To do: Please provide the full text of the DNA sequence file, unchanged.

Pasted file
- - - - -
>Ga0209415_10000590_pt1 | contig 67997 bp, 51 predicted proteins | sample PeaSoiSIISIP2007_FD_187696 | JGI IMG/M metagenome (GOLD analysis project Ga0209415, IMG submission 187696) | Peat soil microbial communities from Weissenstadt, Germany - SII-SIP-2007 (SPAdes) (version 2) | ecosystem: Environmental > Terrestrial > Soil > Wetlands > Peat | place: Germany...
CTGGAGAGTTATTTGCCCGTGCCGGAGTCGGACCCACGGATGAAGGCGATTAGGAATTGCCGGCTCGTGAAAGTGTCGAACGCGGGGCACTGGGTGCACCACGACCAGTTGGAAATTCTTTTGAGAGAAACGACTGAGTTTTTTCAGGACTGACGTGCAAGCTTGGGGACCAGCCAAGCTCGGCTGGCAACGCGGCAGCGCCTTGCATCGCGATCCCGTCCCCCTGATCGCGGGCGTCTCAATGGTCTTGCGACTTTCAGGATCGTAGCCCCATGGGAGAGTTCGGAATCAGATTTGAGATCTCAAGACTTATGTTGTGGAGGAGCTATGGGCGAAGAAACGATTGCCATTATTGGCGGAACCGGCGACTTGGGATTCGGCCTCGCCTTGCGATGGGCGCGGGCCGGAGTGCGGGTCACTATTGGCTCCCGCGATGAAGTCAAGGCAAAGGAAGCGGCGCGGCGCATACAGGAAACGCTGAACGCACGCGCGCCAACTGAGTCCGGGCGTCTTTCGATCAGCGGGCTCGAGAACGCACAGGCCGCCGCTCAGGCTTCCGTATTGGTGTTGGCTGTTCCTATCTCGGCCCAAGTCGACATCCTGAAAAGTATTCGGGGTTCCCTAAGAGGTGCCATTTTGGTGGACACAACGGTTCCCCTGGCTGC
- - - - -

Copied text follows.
>Ga0209415_10000590_pt1 | contig 67997 bp, 51 predicted proteins | sample PeaSoiSIISIP2007_FD_187696 | JGI IMG/M metagenome (GOLD analysis project Ga0209415, IMG submission 187696) | Peat soil microbial communities from Weissenstadt, Germany - SII-SIP-2007 (SPAdes) (version 2) | ecosystem: Environmental > Terrestrial > Soil > Wetlands > Peat | place: Germany...
CTGGAGAGTTATTTGCCCGTGCCGGAGTCGGACCCACGGATGAAGGCGATTAGGAATTGCCGGCTCGTGAAAGTGTCGAACGCGGGGCACTGGGTGCACCACGACCAGTTGGAAATTCTTTTGAGAGAAACGACTGAGTTTTTTCAGGACTGACGTGCAAGCTTGGGGACCAGCCAAGCTCGGCTGGCAACGCGGCAGCGCCTTGCATCGCGATCCCGTCCCCCTGATCGCGGGCGTCTCAATGGTCTTGCGACTTTCAGGATCGTAGCCCCATGGGAGAGTTCGGAATCAGATTTGAGATCTCAAGACTTATGTTGTGGAGGAGCTATGGGCGAAGAAACGATTGCCATTATTGGCGGAACCGGCGACTTGGGATTCGGCCTCGCCTTGCGATGGGCGCGGGCCGGAGTGCGGGTCACTATTGGCTCCCGCGATGAAGTCAAGGCAAAGGAAGCGGCGCGGCGCATACAGGAAACGCTGAACGCACGCGCGCCAACTGAGTCCGGGCGTCTTTCGATCAGCGGGCTCGAGAACGCACAGGCCGCCGCTCAGGCTTCCGTATTGGTGTTGGCTGTTCCTATCTCGGCCCAAGTCGACATCCTGAAAAGTATTCGGGGTTCCCTAAGAGGTGCCATTTTGGTGGACACAACGGTTCCCCTGGCTGC